Farmers go online to oust DAR chief

By Alcuin Papa
Philippine Daily Inquirer
First Posted 01:47:00 01/02/2009

Filed Under: Government, Agrarian Reform, Golf club mauling incident, Internet

MANILA, Philippines—Their hands are rough and covered with calluses from working the earth with plowshares and rudimentary farm implements. But this did not prevent some 65 farmers from going online to sign a petition for the ouster of Agrarian Reform Secretary Nasser Pangandaman and for a revamp of the department.

“Some of us had a hard time working the keyboard. Our hands are already hard and stiff from using our plowshares all our lives,” said Romeo Olaes, president of the Hacienda Yulo Farmers Alliance based in Laguna.

It is a new and unfamiliar step in the farmers’ campaign for genuine land reform, one that eschews strongly worded placards and noisy rallies. But the resolve of the farmers never faltered, Olaes said.

“The DAR has never supported the farmers in their struggle. All the time that he [Pangandaman] has been there, the department has never produced good results for the farmers,” Olaes said, adding that more farmers have indicated their desire to sign the online petition.

The Hacienda Yulo farmers are calling on the DAR to void an order exempting from land reform 3,256 hectares of the hacienda’s 7,100 hectares, said Vangie Mendoza, spokesperson for the farmers.

Exemption order

Mendoza said the exemption order was first handed down in 1993 to pave the way for the conversion of the land for industrial and commercial purposes. But no development has been undertaken while the farmers have been deprived of their livelihood, she said.

The online campaign for the ouster of Pangandaman was also partly inspired by the reported involvement of Pangandaman’s sons in a brawl with members of the De la Paz family at the Valley Golf and Country Club in Antipolo City last week.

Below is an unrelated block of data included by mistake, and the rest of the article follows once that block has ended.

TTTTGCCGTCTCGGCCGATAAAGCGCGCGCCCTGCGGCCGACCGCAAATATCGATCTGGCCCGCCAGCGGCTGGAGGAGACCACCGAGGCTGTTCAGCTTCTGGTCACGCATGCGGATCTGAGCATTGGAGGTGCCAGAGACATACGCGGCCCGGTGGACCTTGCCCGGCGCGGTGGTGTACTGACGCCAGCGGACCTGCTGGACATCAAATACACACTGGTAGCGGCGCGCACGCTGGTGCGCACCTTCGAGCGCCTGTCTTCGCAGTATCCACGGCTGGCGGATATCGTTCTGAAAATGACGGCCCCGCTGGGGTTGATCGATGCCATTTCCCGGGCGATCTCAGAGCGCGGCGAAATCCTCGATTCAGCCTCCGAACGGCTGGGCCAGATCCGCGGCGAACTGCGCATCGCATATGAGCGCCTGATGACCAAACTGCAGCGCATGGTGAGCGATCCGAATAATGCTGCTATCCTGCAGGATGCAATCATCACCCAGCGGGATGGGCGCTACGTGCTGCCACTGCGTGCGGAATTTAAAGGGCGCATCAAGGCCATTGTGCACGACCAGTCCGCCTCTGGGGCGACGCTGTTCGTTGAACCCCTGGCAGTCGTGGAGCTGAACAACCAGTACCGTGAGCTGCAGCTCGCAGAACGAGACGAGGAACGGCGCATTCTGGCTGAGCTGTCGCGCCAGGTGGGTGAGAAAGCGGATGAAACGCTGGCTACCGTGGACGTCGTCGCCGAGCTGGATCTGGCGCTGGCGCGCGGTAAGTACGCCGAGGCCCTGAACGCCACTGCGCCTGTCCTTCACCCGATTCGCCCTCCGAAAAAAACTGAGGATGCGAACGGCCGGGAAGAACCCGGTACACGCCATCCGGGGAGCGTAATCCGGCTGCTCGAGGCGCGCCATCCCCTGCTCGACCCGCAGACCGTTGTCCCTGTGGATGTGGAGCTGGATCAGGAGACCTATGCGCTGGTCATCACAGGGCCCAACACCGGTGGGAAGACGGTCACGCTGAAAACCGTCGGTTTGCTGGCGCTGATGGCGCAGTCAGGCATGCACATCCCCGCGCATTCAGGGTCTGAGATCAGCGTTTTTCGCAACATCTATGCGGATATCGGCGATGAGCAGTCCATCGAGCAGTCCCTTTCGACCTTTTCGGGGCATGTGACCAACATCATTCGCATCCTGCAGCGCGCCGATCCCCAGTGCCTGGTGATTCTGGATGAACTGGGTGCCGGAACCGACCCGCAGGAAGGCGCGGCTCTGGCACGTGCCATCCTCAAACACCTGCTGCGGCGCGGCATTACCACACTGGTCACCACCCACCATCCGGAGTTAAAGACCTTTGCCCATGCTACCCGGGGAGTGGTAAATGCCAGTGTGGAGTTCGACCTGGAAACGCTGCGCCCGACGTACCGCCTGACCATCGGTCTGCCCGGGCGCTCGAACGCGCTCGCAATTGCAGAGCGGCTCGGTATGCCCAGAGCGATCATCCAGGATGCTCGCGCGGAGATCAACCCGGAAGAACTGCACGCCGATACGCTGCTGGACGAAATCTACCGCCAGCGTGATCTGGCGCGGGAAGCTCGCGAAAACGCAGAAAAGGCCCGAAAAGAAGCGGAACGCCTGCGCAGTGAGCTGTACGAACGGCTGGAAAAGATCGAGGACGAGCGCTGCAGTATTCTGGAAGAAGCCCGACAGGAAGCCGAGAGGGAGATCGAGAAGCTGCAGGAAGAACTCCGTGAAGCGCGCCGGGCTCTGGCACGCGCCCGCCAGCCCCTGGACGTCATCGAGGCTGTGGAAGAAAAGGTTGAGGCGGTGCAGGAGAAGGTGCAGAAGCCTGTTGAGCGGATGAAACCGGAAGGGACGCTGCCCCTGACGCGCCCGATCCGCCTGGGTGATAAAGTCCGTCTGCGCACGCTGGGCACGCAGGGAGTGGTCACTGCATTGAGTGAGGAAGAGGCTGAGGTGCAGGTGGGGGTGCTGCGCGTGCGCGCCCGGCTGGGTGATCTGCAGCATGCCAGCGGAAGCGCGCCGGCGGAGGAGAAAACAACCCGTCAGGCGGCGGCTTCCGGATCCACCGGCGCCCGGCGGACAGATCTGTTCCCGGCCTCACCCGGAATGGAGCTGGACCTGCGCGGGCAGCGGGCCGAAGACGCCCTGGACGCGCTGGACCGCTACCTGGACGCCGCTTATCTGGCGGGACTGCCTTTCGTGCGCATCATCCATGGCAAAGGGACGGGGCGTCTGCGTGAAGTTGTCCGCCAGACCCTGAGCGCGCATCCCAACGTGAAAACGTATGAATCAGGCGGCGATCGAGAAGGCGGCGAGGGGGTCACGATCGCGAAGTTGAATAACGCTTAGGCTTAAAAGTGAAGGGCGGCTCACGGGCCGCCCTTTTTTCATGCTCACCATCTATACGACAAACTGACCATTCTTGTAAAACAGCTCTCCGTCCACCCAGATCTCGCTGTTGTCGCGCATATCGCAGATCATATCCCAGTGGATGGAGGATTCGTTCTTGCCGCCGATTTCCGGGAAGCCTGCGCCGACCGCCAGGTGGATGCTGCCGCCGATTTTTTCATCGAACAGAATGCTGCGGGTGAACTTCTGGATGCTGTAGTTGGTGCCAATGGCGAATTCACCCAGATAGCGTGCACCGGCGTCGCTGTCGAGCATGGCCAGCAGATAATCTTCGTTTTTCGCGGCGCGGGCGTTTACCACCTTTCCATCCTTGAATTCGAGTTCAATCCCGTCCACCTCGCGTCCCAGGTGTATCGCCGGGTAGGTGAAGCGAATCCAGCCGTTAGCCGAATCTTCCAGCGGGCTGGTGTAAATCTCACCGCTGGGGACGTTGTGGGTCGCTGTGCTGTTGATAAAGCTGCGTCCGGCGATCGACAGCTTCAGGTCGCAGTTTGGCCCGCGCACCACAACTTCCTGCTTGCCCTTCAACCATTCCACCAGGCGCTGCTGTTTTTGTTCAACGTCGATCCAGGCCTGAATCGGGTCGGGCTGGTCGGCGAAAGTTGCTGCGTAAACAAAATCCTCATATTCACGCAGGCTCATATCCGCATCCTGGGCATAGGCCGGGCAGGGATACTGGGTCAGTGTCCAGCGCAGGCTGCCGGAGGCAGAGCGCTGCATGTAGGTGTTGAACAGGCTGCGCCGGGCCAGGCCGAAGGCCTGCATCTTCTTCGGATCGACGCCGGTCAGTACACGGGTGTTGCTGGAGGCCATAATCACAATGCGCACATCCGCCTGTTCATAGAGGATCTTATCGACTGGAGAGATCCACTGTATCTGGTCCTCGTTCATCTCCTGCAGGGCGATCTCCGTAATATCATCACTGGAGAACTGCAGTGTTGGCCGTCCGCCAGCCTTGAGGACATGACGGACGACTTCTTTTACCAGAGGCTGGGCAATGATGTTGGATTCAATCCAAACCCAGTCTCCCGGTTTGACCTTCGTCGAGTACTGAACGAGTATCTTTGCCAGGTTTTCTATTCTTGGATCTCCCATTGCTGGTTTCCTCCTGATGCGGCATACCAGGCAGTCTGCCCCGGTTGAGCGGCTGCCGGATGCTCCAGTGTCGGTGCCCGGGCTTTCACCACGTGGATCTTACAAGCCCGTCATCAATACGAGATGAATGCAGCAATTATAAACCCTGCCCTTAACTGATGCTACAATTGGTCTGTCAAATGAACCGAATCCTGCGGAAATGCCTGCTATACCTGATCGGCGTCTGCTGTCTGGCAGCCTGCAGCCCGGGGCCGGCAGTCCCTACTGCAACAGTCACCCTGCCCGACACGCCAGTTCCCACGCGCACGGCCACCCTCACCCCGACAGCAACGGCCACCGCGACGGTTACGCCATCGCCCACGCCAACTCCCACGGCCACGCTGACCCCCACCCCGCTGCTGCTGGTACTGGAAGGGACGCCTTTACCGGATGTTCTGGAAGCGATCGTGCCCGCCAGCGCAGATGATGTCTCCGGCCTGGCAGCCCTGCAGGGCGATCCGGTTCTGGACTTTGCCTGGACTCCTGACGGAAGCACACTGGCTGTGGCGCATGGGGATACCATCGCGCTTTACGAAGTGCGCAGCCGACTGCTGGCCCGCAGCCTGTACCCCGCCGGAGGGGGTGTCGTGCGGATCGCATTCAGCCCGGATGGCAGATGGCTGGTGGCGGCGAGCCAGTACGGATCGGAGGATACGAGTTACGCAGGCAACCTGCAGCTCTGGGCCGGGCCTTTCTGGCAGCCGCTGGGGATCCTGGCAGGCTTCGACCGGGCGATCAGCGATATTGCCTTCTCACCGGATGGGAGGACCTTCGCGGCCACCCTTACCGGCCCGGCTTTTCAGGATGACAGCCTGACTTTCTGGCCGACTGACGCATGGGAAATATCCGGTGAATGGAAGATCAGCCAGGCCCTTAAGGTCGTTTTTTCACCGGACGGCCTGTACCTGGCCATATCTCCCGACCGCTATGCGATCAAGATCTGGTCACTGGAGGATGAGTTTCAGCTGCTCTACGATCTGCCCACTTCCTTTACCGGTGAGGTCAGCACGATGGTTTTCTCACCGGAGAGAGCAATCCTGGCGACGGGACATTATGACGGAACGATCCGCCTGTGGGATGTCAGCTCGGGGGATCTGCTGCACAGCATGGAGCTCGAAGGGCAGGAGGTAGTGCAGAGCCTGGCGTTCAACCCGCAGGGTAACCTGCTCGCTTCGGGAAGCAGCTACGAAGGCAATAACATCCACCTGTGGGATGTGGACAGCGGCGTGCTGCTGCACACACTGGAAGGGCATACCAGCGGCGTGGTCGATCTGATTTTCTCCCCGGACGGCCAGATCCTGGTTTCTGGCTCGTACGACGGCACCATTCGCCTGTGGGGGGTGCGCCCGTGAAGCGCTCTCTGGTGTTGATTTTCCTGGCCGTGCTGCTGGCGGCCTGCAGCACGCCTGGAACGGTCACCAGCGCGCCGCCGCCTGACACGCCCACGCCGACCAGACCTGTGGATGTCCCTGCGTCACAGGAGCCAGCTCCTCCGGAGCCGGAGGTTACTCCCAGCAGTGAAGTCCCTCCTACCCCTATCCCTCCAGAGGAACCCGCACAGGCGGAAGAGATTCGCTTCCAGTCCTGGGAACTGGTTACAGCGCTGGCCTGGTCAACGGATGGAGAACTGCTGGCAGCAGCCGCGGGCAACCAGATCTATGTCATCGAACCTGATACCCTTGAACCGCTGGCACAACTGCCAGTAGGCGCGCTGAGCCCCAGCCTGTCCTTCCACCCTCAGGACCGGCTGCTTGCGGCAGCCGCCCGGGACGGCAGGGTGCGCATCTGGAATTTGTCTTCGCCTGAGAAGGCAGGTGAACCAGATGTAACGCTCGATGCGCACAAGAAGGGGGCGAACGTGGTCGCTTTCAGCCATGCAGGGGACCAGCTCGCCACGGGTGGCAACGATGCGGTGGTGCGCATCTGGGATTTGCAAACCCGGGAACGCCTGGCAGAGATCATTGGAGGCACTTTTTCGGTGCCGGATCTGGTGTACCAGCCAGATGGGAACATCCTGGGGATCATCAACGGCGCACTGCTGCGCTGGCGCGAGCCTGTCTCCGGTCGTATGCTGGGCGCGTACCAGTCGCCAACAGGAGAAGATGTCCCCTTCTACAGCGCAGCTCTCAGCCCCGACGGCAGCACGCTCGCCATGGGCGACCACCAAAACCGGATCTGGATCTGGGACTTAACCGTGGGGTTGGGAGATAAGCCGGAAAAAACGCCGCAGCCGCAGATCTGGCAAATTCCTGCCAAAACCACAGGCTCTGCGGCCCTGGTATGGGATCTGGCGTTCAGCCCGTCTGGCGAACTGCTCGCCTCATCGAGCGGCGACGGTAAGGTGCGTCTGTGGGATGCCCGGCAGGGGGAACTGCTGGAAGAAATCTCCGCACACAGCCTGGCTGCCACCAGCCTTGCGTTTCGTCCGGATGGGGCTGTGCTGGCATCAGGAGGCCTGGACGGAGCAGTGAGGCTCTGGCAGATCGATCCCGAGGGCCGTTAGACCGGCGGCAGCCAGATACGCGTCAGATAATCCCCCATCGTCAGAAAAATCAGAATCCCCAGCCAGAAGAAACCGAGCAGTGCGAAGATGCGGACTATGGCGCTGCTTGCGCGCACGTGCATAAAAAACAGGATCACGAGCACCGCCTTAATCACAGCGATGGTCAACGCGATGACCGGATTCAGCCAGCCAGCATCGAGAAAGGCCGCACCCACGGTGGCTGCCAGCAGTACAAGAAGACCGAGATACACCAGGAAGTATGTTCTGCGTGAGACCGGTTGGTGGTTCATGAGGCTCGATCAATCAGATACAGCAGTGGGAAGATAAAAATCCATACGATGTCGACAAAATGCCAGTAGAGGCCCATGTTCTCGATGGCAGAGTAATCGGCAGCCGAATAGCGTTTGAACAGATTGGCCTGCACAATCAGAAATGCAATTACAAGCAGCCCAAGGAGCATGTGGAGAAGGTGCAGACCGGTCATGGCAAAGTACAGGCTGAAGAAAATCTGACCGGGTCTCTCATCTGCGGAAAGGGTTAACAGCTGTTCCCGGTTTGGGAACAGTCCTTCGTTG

According to the text of the petition, posted on, the Antipolo incident “revealed how gross power can make of officials without the moorings of modesty and decency.”

“The incident between the Pangandamans and the De la Pazes reminds us of government officials’ abuse of power, including converting agriculture-productive lands into many golf courses nationwide. In the case of golf courses constructed within the Yulo landholdings as well as Valley Golf in Antipolo, farmers are disenfranchised of their right to own lands,” the petition read. “Since last year, we have called for the resignation of Mr. Pangandaman as DAR secretary… We urge the public to join us in this call. The farmers and the public do not deserve this kind of leader.”

In a phone interview, Pangandaman refused to comment on the petition, except to say “I am not resigning. I don’t want to comment further. It may just prolong the issue.”

Members of the Peace Foundation, who are supporting the 400 Hacienda Yulo farmers, on Thursday facilitated the farmers’ entry into the digital world. The farmers were given a crash course in the use of the computer and the Internet at their makeshift camp in front of the DAR offices in Quezon City.

The foundation’s Dong Calmada said the farmers were interested and attentive, “but the first three farmers had a tough time with the keyboard. So after that, we gave the others assistance.”

He said they brought along a laptop, a wireless Internet connection and a projector for their lecture.

“But we had some problems with the connection. So we are typing out all the information and will upload the petition later,” Calmada explained.

The activity was also kicked off by a Mass celebrated by activist priest Robert Reyes.


In his homily, the activist priest said it would be useful for the farmers to learn to use the Internet. “Wouldn’t it be nice if all farmers’ organizations like yours will have Internet connection?” he said, to the amusement of the farmers.

Reyes also said their online petition was an expression of their anger at Pangandaman and the Comprehensive Agrarian Reform Program (CARP).

“Do not apologize for your anger. Don’t let anyone take that anger away from you. Your anger comes from God, who together with you, is also angry,” the priest said.

The CARP law was supposed to expire last Wednesday but Congress passed a resolution extending it for another six months. But the terms of the extension do not compel landowners to give up their land. President Gloria Macapagal-Arroyo has yet to sign the resolution.

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